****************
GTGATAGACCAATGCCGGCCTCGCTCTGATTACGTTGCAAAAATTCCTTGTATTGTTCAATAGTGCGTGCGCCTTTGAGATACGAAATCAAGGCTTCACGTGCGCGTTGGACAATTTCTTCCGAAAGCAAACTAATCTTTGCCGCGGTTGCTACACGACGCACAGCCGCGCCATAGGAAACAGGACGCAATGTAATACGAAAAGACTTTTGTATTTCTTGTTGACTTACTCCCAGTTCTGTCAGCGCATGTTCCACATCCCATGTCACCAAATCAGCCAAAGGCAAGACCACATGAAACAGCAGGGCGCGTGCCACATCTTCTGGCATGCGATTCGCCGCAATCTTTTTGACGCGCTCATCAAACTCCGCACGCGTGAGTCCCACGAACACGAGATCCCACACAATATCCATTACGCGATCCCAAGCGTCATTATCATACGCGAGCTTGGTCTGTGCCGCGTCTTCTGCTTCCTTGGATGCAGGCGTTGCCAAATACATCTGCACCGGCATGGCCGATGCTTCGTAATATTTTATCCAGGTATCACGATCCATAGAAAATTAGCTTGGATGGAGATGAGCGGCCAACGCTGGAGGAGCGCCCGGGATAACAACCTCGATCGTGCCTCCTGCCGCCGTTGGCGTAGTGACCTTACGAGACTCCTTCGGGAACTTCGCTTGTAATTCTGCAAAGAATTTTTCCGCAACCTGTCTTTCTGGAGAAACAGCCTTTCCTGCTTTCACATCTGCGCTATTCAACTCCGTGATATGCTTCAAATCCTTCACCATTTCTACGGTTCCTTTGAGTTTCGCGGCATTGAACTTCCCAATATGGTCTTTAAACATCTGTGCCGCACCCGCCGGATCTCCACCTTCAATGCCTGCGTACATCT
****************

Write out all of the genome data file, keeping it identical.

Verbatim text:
GTGATAGACCAATGCCGGCCTCGCTCTGATTACGTTGCAAAAATTCCTTGTATTGTTCAATAGTGCGTGCGCCTTTGAGATACGAAATCAAGGCTTCACGTGCGCGTTGGACAATTTCTTCCGAAAGCAAACTAATCTTTGCCGCGGTTGCTACACGACGCACAGCCGCGCCATAGGAAACAGGACGCAATGTAATACGAAAAGACTTTTGTATTTCTTGTTGACTTACTCCCAGTTCTGTCAGCGCATGTTCCACATCCCATGTCACCAAATCAGCCAAAGGCAAGACCACATGAAACAGCAGGGCGCGTGCCACATCTTCTGGCATGCGATTCGCCGCAATCTTTTTGACGCGCTCATCAAACTCCGCACGCGTGAGTCCCACGAACACGAGATCCCACACAATATCCATTACGCGATCCCAAGCGTCATTATCATACGCGAGCTTGGTCTGTGCCGCGTCTTCTGCTTCCTTGGATGCAGGCGTTGCCAAATACATCTGCACCGGCATGGCCGATGCTTCGTAATATTTTATCCAGGTATCACGATCCATAGAAAATTAGCTTGGATGGAGATGAGCGGCCAACGCTGGAGGAGCGCCCGGGATAACAACCTCGATCGTGCCTCCTGCCGCCGTTGGCGTAGTGACCTTACGAGACTCCTTCGGGAACTTCGCTTGTAATTCTGCAAAGAATTTTTCCGCAACCTGTCTTTCTGGAGAAACAGCCTTTCCTGCTTTCACATCTGCGCTATTCAACTCCGTGATATGCTTCAAATCCTTCACCATTTCTACGGTTCCTTTGAGTTTCGCGGCATTGAACTTCCCAATATGGTCTTTAAACATCTGTGCCGCACCCGCCGGATCTCCACCTTCAATGCCTGCGTACATCT